Thursday, July 24, 2014
Beneath the Dover Sky ~ book review
The second book in the series (following Ashton Park) transports the reader back in time to 1924 as Sir William--recently named Lord Preston--celebrates his sixtieth birthday at the Danforth summer home in Dover. Although the ravages of World War I are in the past, new threats loom as a man named Adoph Hitler publishes a book called Mein Kampf. Is he a danger to Europe? And what of Lord Preston's growing friendship with an up and coming political leader named Winston Churchill?
On the home front, one of the Danforth daughters, the recently widowed Catherine, sells her home in Belfast to spend more time at Dover--where she finds herself annoyed at the impertinent German theologian her father has befriended. The entire Danforth family faces many changes as illness and tragedy strike. Young Edward finally makes his move into the political arena while Michael and Libby welcome a new family member.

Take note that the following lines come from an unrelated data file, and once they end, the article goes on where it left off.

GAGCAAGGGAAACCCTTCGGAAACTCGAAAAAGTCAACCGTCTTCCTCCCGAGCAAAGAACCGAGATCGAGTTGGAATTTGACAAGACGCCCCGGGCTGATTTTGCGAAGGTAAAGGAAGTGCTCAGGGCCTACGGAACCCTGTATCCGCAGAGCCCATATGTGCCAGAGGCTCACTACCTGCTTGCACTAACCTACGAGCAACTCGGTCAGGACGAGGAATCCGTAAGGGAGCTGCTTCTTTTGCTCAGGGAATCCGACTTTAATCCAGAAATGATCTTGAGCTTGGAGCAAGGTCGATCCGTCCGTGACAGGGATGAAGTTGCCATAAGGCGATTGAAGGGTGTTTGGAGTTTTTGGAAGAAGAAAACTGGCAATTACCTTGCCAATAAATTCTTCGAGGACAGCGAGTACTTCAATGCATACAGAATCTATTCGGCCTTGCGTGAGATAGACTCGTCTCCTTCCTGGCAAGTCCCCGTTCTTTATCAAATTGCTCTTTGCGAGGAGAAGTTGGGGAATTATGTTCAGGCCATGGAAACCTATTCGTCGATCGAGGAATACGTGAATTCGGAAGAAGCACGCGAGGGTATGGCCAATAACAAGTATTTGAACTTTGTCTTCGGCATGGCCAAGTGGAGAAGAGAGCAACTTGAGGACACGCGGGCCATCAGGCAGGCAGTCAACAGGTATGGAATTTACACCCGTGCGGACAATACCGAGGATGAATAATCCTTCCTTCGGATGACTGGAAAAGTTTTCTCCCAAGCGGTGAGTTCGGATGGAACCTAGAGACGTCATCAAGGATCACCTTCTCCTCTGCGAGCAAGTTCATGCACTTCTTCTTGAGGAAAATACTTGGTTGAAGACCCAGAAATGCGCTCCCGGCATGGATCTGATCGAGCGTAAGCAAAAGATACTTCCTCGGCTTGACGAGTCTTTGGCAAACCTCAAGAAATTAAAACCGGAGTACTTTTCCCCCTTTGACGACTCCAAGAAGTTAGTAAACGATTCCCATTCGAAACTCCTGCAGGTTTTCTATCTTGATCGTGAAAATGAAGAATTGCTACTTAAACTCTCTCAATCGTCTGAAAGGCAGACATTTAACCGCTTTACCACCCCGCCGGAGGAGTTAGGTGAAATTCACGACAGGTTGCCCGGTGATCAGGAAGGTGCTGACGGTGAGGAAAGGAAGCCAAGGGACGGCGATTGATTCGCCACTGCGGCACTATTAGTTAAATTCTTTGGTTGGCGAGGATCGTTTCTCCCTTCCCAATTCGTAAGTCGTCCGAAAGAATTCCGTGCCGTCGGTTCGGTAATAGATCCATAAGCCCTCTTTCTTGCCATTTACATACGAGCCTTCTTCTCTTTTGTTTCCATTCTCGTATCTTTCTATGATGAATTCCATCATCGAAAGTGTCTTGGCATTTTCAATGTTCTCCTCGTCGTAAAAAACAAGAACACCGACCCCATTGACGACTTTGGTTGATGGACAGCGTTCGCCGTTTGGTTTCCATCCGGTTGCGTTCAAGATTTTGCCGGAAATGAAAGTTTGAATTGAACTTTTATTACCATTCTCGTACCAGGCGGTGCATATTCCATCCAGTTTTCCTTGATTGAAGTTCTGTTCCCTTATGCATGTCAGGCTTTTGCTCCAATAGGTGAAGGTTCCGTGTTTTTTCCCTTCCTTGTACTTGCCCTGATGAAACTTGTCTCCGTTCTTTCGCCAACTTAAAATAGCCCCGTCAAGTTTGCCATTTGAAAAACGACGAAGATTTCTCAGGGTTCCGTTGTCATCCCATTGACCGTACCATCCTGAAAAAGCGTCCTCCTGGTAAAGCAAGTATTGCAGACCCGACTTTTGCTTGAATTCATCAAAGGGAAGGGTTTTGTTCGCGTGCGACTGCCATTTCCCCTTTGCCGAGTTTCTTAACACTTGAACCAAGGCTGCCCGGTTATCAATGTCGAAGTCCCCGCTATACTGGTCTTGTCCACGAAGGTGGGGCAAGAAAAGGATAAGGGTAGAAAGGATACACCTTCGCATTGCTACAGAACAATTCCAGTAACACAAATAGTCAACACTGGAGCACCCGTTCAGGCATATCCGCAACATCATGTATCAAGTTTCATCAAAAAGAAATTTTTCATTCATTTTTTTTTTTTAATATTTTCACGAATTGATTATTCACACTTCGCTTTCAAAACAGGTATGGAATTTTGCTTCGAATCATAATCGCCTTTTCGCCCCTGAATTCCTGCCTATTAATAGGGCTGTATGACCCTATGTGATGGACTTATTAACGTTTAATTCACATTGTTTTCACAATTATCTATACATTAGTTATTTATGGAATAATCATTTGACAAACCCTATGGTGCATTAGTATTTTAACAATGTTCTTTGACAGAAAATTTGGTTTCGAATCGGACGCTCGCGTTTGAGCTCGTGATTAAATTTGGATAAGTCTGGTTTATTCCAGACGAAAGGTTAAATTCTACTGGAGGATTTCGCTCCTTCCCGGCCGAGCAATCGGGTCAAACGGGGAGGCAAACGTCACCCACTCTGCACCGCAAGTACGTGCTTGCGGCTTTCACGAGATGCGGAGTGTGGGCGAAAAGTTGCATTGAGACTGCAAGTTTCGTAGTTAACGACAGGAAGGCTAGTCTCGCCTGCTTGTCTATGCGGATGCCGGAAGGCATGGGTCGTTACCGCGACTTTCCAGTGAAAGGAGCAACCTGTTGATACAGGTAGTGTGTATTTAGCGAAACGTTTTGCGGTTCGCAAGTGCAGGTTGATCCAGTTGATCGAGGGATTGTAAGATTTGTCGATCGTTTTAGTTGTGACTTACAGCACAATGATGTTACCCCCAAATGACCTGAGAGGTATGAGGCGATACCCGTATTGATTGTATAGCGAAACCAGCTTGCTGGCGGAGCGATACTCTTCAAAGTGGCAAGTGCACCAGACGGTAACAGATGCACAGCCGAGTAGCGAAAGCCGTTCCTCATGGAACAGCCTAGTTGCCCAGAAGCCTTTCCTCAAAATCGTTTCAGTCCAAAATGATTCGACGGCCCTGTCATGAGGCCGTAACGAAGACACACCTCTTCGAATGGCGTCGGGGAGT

I liked the second book in this trilogy much better than Ashton Park. One reason was that the whole book wasn't spent on the love dramas of every single Danforth child (mostly because almost all of the children are married at this point, but I am grateful for any reason). I liked that more time was spent on more important/interesting events, such as
- the point of view of a man who opposes Hitler living in post-WW2 Germany
- the subplot of a woman who learns to love the grandchild she didn't want
- a dying woman who unselfishly starts planning for her husband's future instead of thinking of herself
THANK YOU FOR CUTTING ON THE SOAP OPERA DRAMA, MR. PURA.
Finally, I liked that there was more points of view of the Danforth's servants, and that there wasn't yet another servant-and-noble-fall-in-love subplot (which quickly became boring in the first book).
Oh, and I like this cover better than the first book's cover, too.
Alyianna's rating: 9 out of 10